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PostPosted: Thu Jul 11, 2013 2:40 pm 
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Joined: Wed Jul 10, 2013 3:36 pm
Posts: 2
Laptop Make: HP
Model: G6000
Purchased From: High Street Store
Amount Paid: 500
Date Purchased: 13 Feb 2008
Date Failed: 10 Jul 2013
Hey all, please can I have some help and advice.

I purchased a HP G6000 Laptop early February in 2008
Model # - G6065EA
Serial - CNF8033M6Y
Product - KH948EA

From what I remember overheating was a problem within the first 3 months and it'd automatically loose its power and fail to start up again, continually rebooting and failing after 2-5 seconds until it was unplugged and the battery was removed, this continued throughout the first few years of ownership and happened regularly, of cause I wasn't wise enough to act on the problem then, thinking the computer doesn't get enough air, etc.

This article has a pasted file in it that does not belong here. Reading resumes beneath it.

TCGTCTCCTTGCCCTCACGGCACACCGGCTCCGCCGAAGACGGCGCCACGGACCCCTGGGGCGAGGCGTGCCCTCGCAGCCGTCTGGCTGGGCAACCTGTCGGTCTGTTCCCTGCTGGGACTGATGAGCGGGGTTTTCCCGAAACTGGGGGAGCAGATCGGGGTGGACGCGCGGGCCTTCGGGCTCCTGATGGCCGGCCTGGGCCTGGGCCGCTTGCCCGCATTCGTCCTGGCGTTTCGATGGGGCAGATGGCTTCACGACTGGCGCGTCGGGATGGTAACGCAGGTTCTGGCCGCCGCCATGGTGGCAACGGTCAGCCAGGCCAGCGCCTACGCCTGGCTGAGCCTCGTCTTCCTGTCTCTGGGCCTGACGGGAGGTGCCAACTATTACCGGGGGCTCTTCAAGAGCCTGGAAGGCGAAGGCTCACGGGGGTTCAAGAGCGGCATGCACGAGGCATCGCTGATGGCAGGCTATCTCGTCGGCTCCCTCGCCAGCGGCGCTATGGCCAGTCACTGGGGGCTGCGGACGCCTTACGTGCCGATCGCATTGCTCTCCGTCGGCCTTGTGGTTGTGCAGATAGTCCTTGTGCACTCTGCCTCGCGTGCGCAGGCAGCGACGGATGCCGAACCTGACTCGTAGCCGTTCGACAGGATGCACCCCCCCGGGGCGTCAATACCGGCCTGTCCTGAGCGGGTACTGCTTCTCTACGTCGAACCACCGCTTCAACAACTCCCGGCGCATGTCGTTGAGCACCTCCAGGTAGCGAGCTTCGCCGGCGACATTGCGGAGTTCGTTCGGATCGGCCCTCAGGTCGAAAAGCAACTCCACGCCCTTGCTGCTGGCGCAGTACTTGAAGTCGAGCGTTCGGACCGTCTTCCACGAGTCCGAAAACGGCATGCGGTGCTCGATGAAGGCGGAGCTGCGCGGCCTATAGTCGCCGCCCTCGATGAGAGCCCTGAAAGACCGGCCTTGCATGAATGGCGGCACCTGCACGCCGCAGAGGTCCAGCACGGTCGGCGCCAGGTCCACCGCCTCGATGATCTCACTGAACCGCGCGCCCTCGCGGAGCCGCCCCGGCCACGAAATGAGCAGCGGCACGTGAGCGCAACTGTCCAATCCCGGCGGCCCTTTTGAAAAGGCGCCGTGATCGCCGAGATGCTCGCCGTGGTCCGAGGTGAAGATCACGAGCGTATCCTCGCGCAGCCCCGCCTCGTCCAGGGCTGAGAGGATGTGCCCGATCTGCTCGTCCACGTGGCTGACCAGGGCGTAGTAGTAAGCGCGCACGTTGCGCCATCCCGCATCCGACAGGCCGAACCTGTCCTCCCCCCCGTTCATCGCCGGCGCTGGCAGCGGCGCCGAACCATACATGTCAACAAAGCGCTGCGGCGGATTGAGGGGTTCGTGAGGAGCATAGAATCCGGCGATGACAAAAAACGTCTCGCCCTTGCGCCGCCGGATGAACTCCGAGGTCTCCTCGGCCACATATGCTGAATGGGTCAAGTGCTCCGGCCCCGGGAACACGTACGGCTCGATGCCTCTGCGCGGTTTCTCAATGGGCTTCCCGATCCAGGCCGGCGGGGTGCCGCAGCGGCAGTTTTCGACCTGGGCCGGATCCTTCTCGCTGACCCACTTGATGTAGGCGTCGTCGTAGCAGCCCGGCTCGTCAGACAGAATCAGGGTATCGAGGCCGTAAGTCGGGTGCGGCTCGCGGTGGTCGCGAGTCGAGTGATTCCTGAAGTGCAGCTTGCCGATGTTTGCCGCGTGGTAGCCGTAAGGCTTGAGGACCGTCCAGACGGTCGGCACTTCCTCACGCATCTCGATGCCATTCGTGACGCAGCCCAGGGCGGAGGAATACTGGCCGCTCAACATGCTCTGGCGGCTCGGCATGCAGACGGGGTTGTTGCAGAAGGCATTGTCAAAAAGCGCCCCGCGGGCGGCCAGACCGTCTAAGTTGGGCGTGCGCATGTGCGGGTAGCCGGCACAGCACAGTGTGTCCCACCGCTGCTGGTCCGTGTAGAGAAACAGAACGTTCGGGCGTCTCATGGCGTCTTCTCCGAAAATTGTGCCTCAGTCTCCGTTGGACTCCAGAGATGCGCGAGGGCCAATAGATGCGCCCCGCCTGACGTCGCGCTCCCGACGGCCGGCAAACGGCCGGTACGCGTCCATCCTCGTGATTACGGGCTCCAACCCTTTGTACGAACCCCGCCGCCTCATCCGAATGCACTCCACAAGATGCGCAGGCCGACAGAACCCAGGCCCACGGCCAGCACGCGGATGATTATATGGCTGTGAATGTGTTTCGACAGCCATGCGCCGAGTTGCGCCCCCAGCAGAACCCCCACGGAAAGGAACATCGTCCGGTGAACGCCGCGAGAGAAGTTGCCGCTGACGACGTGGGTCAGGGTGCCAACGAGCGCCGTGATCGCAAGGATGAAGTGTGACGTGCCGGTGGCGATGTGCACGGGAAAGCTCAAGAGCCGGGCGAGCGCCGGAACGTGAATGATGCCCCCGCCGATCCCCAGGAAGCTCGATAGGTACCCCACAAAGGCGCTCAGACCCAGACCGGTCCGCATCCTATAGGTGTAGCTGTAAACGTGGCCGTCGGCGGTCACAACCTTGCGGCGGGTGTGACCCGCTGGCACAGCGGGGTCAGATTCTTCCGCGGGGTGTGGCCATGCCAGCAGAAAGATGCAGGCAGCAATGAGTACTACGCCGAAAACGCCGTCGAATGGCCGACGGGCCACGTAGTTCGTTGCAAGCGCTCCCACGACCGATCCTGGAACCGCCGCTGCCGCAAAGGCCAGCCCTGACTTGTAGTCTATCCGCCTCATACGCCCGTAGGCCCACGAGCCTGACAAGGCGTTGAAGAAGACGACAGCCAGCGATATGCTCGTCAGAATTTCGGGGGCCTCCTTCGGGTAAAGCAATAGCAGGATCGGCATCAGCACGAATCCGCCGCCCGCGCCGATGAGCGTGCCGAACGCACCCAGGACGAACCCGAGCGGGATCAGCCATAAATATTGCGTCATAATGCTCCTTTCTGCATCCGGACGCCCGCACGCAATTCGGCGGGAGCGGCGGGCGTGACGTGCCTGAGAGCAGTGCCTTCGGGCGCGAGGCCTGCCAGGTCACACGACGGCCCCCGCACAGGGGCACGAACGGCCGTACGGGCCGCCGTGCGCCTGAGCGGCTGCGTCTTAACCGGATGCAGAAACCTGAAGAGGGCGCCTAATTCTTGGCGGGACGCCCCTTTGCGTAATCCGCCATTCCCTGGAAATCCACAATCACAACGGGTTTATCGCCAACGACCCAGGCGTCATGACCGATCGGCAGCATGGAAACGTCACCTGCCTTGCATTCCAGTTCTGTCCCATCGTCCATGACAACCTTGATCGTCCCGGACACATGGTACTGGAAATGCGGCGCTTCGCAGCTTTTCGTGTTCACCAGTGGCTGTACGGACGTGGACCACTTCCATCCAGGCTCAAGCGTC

Two years on components started to fail / aren't being recognized, I also had the computer fail for a few months, the recover drive became corrupt and when trying to do a factory recovery, neither drives would work, corrupting the main drive. I found a copy of windows to resolve that problem. Around this time I remember HP addressing an overheating problem however my laptop wasn't included in the recall.

I've kept the laptop working for as long as possible, the current list of failed components follows;
Sound card with Mic Input, Headphone Output, Built-in Speaker, Built in Microphone - all completely dead.
1 of the 3 USB Slot - whenever a device is inserted its not reconzied
Right & Left Click on Touch Pad - dead however touch pad is fine
Webcam - dead
DVD - From memory it stopped working and I had a disc stuck init however I don't use it anymore & it seems to be fine now.

The display fails now and again, at first I thought it was the end of the laptop however worked out that using an external monitor in the VGA slot, the system can still be used. For most of this year I've been using another monitor and the laptops display will work if the computers been turned off for a long period of time, however the computer display fails if used for extended sessions.